In the foreseeable future (next 10-15 years, or so), no military competitor of the U.S. can construct, crew and maintain nuclear submarines with the effectiveness and efficiency with which the United States maintains its fleet. Business majors will recognize the United State's enviable niche in terms of S.W.O.T. analysis. The nuclear niche gives the U.S. a distinct naval advantage to help assure our ongoing military primacy.

Other nations (India, China, Brazil, Venezuela, etc.) will try to emulate the success of our half-century-plus learning curve, but they will spend a fortune in time and money to attain 50% effectiveness of their so-called nuclear submarine fleets. They must try, however, and that is the U.S. strategy. We will no doubt assist our allies to a prudent extent.

Could the Chinese simply throw warm bodies (replacements) from their million-man Peoples Liberation Army Navy at a more disciplined effort? Certainly, but strict discipline alone does not capable nuclear submariners make!

At the time, there had been some tragic Russian nuclear sub accidents.
Now there has been a new tragedy on Nerpa. Q.E.D. perhaps?

Submarines are always silent and strange.



Friday, November 07, 2008

Submarine Recruitment and Citizenship Applications Soar Suddenly in United Kingdom

WOMEN could be allowed to serve on submarines for the first time under plans being put to Defence chiefs.


The prospect of mixed gender cruises alone may be attracting red-blooded submariners worldwide (in non-Islamic countries)! Applications for British citizenship from Canada and Australia have been increasing, particularly.

"The responsibilities that come with being a member of our Special Forces are rewarded..." The Royal Navy

The poster rivets our attention, but there are still some unanswered questions. Are you ready to join up?
Submarines are always silent and strange.
This posting is dedicated to our friend, Bubblehead. We are praying for your full and speedy recovery, Joel. TSSBP is tops!



Wednesday, November 05, 2008

Once a Sailors Utopia thanks to a man with a lifelong predjudice against ...

First, some review:

History is filled with deceptions perpetrated chiefly by dishonest lawyers (examples), leaders (e.g. Boss M'Kane), followers (e.g. students), heirs, and publishers (example).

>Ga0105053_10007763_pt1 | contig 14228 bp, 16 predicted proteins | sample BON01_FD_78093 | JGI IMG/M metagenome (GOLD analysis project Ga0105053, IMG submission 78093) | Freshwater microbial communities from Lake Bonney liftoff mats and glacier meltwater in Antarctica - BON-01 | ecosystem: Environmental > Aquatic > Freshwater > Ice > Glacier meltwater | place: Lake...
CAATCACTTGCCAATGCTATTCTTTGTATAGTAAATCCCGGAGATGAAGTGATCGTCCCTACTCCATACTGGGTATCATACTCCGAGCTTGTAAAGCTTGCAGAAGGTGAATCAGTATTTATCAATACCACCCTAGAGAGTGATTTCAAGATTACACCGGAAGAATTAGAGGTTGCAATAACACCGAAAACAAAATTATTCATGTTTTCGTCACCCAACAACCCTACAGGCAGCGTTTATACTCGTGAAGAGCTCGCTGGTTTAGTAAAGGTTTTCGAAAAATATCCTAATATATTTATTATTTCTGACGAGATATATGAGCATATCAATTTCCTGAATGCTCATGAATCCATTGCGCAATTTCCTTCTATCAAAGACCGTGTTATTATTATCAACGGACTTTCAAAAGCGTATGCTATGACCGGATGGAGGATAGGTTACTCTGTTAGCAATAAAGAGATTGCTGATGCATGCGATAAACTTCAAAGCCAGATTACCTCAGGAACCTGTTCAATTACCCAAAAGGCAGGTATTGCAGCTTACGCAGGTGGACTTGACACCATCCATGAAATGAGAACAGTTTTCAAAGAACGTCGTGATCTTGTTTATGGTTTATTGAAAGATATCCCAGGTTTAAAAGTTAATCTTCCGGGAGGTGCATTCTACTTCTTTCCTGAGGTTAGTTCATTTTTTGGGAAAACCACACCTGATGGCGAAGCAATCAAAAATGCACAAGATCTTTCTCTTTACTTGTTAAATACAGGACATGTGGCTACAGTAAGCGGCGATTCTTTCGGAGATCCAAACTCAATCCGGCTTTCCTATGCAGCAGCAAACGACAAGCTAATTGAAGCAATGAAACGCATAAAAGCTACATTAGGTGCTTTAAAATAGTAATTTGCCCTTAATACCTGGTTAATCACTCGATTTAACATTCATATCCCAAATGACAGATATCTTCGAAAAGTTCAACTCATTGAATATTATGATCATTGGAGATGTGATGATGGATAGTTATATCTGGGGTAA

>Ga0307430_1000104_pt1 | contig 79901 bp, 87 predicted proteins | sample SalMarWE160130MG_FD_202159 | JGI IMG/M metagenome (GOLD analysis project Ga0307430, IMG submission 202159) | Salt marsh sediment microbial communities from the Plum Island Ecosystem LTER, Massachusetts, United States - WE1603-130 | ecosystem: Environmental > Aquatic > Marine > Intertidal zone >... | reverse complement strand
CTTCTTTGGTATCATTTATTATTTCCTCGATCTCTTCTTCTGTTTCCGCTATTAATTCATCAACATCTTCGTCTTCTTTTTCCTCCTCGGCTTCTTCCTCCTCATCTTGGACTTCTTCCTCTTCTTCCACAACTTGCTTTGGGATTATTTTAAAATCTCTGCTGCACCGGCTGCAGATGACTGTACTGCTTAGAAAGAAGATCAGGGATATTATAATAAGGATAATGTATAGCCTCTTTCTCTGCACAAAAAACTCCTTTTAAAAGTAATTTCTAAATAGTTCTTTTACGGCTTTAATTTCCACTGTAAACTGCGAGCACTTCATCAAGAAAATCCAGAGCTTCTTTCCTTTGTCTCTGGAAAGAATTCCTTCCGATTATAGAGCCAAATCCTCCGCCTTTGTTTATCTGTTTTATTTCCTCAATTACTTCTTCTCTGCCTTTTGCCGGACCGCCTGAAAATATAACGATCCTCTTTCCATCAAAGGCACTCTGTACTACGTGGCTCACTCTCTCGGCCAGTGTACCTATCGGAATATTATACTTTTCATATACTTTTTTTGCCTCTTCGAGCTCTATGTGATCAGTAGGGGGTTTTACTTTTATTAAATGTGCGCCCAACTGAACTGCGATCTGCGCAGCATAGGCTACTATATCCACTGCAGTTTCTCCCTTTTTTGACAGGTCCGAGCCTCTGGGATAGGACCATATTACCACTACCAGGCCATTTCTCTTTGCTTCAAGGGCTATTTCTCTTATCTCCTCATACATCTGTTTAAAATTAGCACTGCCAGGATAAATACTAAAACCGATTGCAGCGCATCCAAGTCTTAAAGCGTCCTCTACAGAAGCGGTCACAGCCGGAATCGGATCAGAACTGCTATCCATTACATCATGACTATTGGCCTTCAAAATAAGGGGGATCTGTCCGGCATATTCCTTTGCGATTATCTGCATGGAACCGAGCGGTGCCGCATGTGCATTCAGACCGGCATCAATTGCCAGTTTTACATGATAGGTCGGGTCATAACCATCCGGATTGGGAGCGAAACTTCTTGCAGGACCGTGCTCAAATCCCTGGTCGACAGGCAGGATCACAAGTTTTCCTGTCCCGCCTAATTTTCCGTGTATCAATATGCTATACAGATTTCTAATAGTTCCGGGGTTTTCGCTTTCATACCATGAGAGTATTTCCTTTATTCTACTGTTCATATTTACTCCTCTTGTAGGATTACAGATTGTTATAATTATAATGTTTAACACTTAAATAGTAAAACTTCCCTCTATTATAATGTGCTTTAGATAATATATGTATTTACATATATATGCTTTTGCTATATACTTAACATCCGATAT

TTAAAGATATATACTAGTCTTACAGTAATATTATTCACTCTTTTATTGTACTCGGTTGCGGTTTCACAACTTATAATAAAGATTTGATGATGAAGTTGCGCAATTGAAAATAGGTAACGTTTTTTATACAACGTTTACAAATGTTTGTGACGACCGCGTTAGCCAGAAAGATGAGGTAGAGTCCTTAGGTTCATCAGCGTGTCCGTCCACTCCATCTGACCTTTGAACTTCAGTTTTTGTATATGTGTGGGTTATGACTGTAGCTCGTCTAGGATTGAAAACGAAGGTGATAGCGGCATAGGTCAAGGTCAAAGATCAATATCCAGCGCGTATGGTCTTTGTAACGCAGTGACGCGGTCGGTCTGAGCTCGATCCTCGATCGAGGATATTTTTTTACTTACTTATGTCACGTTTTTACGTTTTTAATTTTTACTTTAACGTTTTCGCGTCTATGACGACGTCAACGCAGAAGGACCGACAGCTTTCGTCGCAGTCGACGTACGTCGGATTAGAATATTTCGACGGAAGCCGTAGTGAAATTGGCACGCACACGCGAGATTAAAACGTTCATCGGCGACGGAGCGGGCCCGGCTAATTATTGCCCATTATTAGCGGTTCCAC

What Institution did the following describe, and who was qualified for admission?

The first building was erected in 1831-32, and during the year following, fifty seamen were admitted to the Institution. Since that time, it has provided for nearly nine thousand sailors.

Answers to Tuesday's Qualified Sailors, Nets and Institutionalization questions.

Upon his death in 1801, the estate of sea captain and wealthy merchant Robert Richard Randall provided for the maintenance of aged, decrepit and worn-out seamen (merchant marine sailors). Sailors Snug Harbor opened in 1833, along Kill Van Kull on Staten Island's north shore. American sailors must have served 5 years under the flag, foreignors 10, or have been incapicitated by age or broken health from further sea service. Trustees of the asylum referred to residents as sea dog wards, inmates or dependents, according to the New York Times here.

A magnificent residence, the grounds covered over one hundred enclosed acres. Some sixty acres were laid out in lawns, flower beds, and shade trees. More than fifty buildings stood on the estate, representing an investment of several million dollars. Eight main buildings, used as dormitories and mess halls, were connected by corridors of brick and stone, eliminating outside walks during poor weather. The Home had its own bakery, dairy, storage warehouse, laundry, power plant, hospital and dispensary and theater. Ample acreage devoted to farming provided most of the vegetables and a goodly amount of meat consumed. In its heyday (1939) twenty pigs were slaughtered at a time, to supply the tables with fresh pork. The dairy pasteurized its milk.